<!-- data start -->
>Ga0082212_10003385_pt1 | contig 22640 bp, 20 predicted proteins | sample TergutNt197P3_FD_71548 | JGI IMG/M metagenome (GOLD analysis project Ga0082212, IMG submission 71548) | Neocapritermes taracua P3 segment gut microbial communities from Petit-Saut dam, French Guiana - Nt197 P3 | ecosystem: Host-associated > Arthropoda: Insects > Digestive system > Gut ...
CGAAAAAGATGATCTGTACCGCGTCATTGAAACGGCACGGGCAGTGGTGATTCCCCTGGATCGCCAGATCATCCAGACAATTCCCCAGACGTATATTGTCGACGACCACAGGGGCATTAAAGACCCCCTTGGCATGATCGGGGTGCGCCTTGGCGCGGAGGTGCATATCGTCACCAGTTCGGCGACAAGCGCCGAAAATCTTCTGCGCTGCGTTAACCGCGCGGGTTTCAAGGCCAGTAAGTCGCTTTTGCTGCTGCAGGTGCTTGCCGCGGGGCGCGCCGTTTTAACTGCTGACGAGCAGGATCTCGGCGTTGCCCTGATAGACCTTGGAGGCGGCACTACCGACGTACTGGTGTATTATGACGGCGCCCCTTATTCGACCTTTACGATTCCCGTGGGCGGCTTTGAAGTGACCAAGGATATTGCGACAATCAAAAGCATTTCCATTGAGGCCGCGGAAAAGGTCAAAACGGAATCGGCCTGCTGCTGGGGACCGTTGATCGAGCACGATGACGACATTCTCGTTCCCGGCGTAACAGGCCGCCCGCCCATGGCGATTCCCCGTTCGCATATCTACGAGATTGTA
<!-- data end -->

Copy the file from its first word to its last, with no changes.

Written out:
>Ga0082212_10003385_pt1 | contig 22640 bp, 20 predicted proteins | sample TergutNt197P3_FD_71548 | JGI IMG/M metagenome (GOLD analysis project Ga0082212, IMG submission 71548) | Neocapritermes taracua P3 segment gut microbial communities from Petit-Saut dam, French Guiana - Nt197 P3 | ecosystem: Host-associated > Arthropoda: Insects > Digestive system > Gut ...
CGAAAAAGATGATCTGTACCGCGTCATTGAAACGGCACGGGCAGTGGTGATTCCCCTGGATCGCCAGATCATCCAGACAATTCCCCAGACGTATATTGTCGACGACCACAGGGGCATTAAAGACCCCCTTGGCATGATCGGGGTGCGCCTTGGCGCGGAGGTGCATATCGTCACCAGTTCGGCGACAAGCGCCGAAAATCTTCTGCGCTGCGTTAACCGCGCGGGTTTCAAGGCCAGTAAGTCGCTTTTGCTGCTGCAGGTGCTTGCCGCGGGGCGCGCCGTTTTAACTGCTGACGAGCAGGATCTCGGCGTTGCCCTGATAGACCTTGGAGGCGGCACTACCGACGTACTGGTGTATTATGACGGCGCCCCTTATTCGACCTTTACGATTCCCGTGGGCGGCTTTGAAGTGACCAAGGATATTGCGACAATCAAAAGCATTTCCATTGAGGCCGCGGAAAAGGTCAAAACGGAATCGGCCTGCTGCTGGGGACCGTTGATCGAGCACGATGACGACATTCTCGTTCCCGGCGTAACAGGCCGCCCGCCCATGGCGATTCCCCGTTCGCATATCTACGAGATTGTA